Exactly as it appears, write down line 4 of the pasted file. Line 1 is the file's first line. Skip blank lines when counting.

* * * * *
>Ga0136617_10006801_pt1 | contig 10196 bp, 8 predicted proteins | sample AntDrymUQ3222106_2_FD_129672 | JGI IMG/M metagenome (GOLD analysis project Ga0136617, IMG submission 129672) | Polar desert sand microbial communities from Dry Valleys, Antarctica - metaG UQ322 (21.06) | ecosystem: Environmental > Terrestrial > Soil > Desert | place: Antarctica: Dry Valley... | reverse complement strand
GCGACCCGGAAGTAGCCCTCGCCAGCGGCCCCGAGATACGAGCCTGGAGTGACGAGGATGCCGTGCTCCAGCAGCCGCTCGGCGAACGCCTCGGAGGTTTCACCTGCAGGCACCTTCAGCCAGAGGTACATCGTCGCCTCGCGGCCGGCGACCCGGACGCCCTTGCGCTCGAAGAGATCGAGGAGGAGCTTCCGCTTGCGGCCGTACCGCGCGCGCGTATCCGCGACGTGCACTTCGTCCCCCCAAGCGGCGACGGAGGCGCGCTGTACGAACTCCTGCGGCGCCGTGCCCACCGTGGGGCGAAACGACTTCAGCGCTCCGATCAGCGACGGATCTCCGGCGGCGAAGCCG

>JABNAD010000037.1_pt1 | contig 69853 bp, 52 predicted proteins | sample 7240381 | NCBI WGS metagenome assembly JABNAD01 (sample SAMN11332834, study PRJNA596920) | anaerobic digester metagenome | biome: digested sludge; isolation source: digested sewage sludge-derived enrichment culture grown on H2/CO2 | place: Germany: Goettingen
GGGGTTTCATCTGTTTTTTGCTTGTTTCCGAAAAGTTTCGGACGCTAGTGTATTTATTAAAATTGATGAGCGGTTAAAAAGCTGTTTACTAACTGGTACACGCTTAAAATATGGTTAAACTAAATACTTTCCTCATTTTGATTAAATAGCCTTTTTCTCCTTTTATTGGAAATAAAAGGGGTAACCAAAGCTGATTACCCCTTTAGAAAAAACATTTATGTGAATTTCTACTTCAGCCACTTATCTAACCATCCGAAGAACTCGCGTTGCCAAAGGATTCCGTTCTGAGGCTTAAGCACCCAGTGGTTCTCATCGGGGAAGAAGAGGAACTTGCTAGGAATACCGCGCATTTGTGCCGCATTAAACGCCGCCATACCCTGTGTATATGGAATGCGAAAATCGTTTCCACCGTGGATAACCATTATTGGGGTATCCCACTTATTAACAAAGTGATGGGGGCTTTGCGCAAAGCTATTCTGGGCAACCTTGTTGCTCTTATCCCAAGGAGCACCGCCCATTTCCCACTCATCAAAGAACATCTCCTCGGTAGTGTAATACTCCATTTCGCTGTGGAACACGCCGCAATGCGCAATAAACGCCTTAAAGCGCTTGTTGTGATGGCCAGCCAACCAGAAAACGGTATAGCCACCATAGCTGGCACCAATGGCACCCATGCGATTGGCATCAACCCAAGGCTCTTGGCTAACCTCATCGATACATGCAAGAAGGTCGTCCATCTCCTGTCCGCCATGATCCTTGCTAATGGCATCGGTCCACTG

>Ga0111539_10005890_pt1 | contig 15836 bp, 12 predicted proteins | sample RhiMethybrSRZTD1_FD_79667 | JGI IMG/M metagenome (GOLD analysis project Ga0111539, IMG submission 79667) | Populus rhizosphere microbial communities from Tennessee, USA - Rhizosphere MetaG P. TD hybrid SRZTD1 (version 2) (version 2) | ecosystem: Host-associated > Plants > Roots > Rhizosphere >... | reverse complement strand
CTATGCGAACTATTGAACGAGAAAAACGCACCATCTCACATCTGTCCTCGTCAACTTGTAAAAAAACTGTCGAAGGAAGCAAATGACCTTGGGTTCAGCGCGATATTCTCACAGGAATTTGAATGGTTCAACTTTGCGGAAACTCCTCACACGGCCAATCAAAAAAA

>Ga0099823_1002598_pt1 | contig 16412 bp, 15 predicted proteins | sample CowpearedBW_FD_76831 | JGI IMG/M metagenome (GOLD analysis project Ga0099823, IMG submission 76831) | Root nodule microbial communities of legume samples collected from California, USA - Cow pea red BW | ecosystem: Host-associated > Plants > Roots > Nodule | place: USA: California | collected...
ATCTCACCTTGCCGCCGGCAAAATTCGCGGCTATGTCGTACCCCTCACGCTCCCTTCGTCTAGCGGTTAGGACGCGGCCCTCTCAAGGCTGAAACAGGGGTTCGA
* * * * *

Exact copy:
GGGGTTTCATCTGTTTTTTGCTTGTTTCCGAAAAGTTTCGGACGCTAGTGTATTTATTAAAATTGATGAGCGGTTAAAAAGCTGTTTACTAACTGGTACACGCTTAAAATATGGTTAAACTAAATACTTTCCTCATTTTGATTAAATAGCCTTTTTCTCCTTTTATTGGAAATAAAAGGGGTAACCAAAGCTGATTACCCCTTTAGAAAAAACATTTATGTGAATTTCTACTTCAGCCACTTATCTAACCATCCGAAGAACTCGCGTTGCCAAAGGATTCCGTTCTGAGGCTTAAGCACCCAGTGGTTCTCATCGGGGAAGAAGAGGAACTTGCTAGGAATACCGCGCATTTGTGCCGCATTAAACGCCGCCATACCCTGTGTATATGGAATGCGAAAATCGTTTCCACCGTGGATAACCATTATTGGGGTATCCCACTTATTAACAAAGTGATGGGGGCTTTGCGCAAAGCTATTCTGGGCAACCTTGTTGCTCTTATCCCAAGGAGCACCGCCCATTTCCCACTCATCAAAGAACATCTCCTCGGTAGTGTAATACTCCATTTCGCTGTGGAACACGCCGCAATGCGCAATAAACGCCTTAAAGCGCTTGTTGTGATGGCCAGCCAACCAGAAAACGGTATAGCCACCATAGCTGGCACCAATGGCACCCATGCGATTGGCATCAACCCAAGGCTCTTGGCTAACCTCATCGATACATGCAAGAAGGTCGTCCATCTCCTGTCCGCCATGATCCTTGCTAATGGCATCGGTCCACTG